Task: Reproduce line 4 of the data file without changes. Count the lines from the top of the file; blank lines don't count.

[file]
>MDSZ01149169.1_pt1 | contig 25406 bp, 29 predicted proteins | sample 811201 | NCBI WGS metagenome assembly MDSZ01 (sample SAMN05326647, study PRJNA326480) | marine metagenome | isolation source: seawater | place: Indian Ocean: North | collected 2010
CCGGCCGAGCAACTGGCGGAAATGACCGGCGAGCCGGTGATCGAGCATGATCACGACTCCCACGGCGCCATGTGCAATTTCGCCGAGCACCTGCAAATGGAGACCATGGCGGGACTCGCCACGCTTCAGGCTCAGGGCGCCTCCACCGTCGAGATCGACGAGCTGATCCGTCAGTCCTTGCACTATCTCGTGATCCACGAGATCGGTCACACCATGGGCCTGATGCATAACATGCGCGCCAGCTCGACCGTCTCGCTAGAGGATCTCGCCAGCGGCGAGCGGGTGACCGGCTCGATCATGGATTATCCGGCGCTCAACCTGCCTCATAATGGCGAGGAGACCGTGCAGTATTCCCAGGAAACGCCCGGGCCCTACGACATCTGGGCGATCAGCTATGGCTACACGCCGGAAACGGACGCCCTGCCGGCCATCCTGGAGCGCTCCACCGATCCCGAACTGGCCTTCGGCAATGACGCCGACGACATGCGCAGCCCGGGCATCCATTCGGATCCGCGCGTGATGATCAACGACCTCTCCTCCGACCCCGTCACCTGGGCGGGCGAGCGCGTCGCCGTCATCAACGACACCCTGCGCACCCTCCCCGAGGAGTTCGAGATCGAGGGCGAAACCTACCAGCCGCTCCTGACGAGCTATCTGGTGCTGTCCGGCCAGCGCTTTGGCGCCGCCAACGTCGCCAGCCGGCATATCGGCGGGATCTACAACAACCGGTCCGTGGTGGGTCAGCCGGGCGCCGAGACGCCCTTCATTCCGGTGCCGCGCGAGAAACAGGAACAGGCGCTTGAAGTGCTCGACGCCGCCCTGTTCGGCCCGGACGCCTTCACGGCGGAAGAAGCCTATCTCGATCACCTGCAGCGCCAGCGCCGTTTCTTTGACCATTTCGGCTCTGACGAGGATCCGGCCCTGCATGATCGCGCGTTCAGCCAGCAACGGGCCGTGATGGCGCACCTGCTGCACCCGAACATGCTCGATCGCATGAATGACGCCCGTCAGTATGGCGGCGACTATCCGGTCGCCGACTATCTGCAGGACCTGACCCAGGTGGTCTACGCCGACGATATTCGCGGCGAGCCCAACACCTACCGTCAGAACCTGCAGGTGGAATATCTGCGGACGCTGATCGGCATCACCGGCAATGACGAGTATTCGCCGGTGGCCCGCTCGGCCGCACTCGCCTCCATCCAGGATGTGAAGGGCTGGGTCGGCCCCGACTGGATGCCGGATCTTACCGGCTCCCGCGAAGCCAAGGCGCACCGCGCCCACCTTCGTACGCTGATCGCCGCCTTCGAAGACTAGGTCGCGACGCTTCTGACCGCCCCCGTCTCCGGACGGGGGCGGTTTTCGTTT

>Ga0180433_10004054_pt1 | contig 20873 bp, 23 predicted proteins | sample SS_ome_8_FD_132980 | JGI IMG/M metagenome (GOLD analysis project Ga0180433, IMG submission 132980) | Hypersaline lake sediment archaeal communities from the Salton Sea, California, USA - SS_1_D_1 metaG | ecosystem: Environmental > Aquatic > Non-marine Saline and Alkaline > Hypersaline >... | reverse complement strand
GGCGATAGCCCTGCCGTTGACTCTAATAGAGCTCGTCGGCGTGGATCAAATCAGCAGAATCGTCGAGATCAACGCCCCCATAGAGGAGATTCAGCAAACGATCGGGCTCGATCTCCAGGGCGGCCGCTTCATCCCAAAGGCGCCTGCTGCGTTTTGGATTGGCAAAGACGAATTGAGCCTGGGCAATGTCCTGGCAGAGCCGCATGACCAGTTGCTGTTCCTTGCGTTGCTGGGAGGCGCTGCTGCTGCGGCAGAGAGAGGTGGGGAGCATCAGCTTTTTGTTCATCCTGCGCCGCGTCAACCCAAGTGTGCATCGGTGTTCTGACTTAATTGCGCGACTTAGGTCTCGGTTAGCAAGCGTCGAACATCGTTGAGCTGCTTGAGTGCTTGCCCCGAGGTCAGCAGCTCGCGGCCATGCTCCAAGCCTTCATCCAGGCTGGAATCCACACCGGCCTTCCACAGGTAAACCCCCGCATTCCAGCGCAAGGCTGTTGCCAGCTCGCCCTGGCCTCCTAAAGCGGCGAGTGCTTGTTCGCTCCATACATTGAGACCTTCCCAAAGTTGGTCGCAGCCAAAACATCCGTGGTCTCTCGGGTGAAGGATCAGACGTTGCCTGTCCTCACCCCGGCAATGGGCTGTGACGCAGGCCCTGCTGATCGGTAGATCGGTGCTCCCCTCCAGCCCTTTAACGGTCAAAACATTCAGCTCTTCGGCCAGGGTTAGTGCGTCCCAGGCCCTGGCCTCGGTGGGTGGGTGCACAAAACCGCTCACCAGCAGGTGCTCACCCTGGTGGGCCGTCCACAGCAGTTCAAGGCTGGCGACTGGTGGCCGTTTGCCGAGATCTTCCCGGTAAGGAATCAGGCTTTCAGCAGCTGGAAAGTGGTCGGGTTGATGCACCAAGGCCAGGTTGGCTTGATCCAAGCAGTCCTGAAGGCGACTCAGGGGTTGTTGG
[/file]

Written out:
GGCGATAGCCCTGCCGTTGACTCTAATAGAGCTCGTCGGCGTGGATCAAATCAGCAGAATCGTCGAGATCAACGCCCCCATAGAGGAGATTCAGCAAACGATCGGGCTCGATCTCCAGGGCGGCCGCTTCATCCCAAAGGCGCCTGCTGCGTTTTGGATTGGCAAAGACGAATTGAGCCTGGGCAATGTCCTGGCAGAGCCGCATGACCAGTTGCTGTTCCTTGCGTTGCTGGGAGGCGCTGCTGCTGCGGCAGAGAGAGGTGGGGAGCATCAGCTTTTTGTTCATCCTGCGCCGCGTCAACCCAAGTGTGCATCGGTGTTCTGACTTAATTGCGCGACTTAGGTCTCGGTTAGCAAGCGTCGAACATCGTTGAGCTGCTTGAGTGCTTGCCCCGAGGTCAGCAGCTCGCGGCCATGCTCCAAGCCTTCATCCAGGCTGGAATCCACACCGGCCTTCCACAGGTAAACCCCCGCATTCCAGCGCAAGGCTGTTGCCAGCTCGCCCTGGCCTCCTAAAGCGGCGAGTGCTTGTTCGCTCCATACATTGAGACCTTCCCAAAGTTGGTCGCAGCCAAAACATCCGTGGTCTCTCGGGTGAAGGATCAGACGTTGCCTGTCCTCACCCCGGCAATGGGCTGTGACGCAGGCCCTGCTGATCGGTAGATCGGTGCTCCCCTCCAGCCCTTTAACGGTCAAAACATTCAGCTCTTCGGCCAGGGTTAGTGCGTCCCAGGCCCTGGCCTCGGTGGGTGGGTGCACAAAACCGCTCACCAGCAGGTGCTCACCCTGGTGGGCCGTCCACAGCAGTTCAAGGCTGGCGACTGGTGGCCGTTTGCCGAGATCTTCCCGGTAAGGAATCAGGCTTTCAGCAGCTGGAAAGTGGTCGGGTTGATGCACCAAGGCCAGGTTGGCTTGATCCAAGCAGTCCTGAAGGCGACTCAGGGGTTGTTGG